Do you ever envision your life as a movie? That’s how I would describe the moment I graduated from college. Cue the music: girl with the long curly hair walks across the stage — her pink high heels a shocking contrast against her black cap and gown. She’s handed her diploma, smiles and moves her tassel to the other side of her face.

As she steps off the stage she sees him on the other side of the arch. He’s stopped taking pictures and his beaming at her, arms outstretched.

The background becomes fuzzy, leaving only the boy in focus. The music swells, the frame moves in slow motion. She passes through the arch — meant to be a metaphor, she assumes, for the transition from child to adult — and is scooped up in his hug. He swings her around and she laughs while trying to hold on to her cap.

“I am so proud of you.”


I think he’s going to ask me to move in with him, but he doesn’t. I put off finding an apartment until the very last second just in case. He’s not ready to live together.

I pay a lot for an apartment I don’t like. I sleep there twice a week. Maybe once. Sometimes not at all.


We decide to visit his grandmother in Arizona for Christmas. Knowing this might be the only opportunity we have to make this type of trip, we pack up the car and take two weeks to drive across the country and back. We hit Lake Havasu, the Grand Canyon, San Diego, and Las Vegas. We spend my birthday in a hotel room in L.A. I drink from a bottle of champagne and cry that for the first time, my friends forgot to call. He reminds me we are three hours ahead of them.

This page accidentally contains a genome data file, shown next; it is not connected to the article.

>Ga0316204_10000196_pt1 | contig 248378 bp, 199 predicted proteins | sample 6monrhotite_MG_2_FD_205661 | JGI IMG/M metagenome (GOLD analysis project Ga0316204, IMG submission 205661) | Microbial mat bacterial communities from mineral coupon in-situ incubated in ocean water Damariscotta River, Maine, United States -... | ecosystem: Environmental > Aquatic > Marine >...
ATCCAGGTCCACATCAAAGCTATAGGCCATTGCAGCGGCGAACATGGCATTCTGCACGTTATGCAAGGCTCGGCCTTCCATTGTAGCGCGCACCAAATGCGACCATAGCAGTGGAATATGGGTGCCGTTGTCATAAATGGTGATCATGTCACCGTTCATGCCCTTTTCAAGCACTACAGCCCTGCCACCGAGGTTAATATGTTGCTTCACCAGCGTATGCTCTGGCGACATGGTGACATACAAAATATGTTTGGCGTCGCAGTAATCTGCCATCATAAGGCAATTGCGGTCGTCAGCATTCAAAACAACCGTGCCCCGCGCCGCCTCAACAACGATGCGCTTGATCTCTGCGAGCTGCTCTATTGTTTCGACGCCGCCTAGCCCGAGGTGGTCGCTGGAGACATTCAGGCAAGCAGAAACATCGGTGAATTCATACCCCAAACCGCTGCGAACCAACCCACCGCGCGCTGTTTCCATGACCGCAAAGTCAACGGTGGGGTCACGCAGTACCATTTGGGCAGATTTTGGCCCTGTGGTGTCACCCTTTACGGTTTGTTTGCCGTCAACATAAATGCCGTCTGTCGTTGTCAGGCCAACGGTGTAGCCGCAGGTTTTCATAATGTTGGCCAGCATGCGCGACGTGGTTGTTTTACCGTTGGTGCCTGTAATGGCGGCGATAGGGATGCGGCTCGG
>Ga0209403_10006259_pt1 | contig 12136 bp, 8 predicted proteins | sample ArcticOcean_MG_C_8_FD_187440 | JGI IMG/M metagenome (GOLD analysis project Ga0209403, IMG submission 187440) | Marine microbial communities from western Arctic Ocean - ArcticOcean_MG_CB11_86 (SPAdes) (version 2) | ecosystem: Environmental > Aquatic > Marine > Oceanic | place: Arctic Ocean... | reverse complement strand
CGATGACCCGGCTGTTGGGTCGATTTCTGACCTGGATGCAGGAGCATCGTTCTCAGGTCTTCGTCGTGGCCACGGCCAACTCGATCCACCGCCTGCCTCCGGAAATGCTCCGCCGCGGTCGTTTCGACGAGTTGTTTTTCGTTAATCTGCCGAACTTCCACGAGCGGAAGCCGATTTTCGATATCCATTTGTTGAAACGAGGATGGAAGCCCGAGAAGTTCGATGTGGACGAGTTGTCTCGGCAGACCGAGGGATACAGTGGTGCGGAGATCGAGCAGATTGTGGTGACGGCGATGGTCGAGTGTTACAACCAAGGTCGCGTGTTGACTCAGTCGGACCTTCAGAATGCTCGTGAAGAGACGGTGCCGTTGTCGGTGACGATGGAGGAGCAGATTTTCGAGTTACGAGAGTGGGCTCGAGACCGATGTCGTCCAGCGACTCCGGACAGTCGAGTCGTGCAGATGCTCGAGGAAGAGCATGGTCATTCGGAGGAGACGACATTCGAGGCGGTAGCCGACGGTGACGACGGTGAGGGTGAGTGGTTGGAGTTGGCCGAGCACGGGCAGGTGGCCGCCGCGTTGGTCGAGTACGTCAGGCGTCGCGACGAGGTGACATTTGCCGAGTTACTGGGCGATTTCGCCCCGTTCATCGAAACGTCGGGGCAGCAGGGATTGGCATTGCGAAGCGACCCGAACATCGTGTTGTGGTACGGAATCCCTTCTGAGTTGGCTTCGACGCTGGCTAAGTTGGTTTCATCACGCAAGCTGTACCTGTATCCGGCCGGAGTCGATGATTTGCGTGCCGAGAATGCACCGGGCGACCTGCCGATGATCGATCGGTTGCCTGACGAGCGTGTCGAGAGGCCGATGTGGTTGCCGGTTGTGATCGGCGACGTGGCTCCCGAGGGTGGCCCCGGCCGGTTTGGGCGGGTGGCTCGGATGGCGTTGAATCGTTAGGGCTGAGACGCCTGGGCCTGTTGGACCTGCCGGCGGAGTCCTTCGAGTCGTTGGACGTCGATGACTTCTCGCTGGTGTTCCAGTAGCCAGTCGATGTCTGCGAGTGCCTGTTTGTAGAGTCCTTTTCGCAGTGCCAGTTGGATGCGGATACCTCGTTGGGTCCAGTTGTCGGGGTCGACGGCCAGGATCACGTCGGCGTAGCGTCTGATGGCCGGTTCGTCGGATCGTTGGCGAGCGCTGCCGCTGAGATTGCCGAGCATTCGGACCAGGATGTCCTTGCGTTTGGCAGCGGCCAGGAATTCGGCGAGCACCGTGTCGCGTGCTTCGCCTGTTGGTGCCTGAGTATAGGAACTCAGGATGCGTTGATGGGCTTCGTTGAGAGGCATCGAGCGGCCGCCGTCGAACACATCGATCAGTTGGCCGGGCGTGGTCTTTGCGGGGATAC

To this day, the trip remains two of the best weeks I ever spent with him.


I’m drowning in a quarter-life crisis. While Michael goes off to work each day I drag myself to the daycare, where for nine hours I sing songs, hold babies, clean up food and wipe butts. And because the salary is laughable, afterwards I nanny for three wonderful children until 7 p.m. I am stressed and tired — so tired. I try to assure myself the job is just a stepping stone, that I will find a job that utilizes my degree and will make enough money to not pay for things in quarters.

While Michael is sleeping I apply for a job. I’m late for work and I do not care.


He smiles and lets me ramble on and on about my first day. “CNN, baby! I got to work with CNN!” I talk until I have no words left and that’s when the doubt creeps in. Can I do it?

“You can do it.”


He’s sent away. An entire month in rural Georgia for work. The longest we’ve been apart is three weeks and that was more than three years ago. We talk when he has a free minute, but it is rare. I hide behind a tree at work and cry, still the new girl and not wanting to be seen upset.

The dog, who is still a puppy, regresses and turns on me. He barks and swats and my legs are covered in bruises. I scream into the phone that I’m going to throw him in the river. Michael sighs and promises he’ll be home soon.


My lease is up and we make it official. I say goodbye to the very expensive closet and make myself officially at home in his house. Mom, dad and baby dog together as a family.

It is almost a year before we confirm to his mother we’re living together.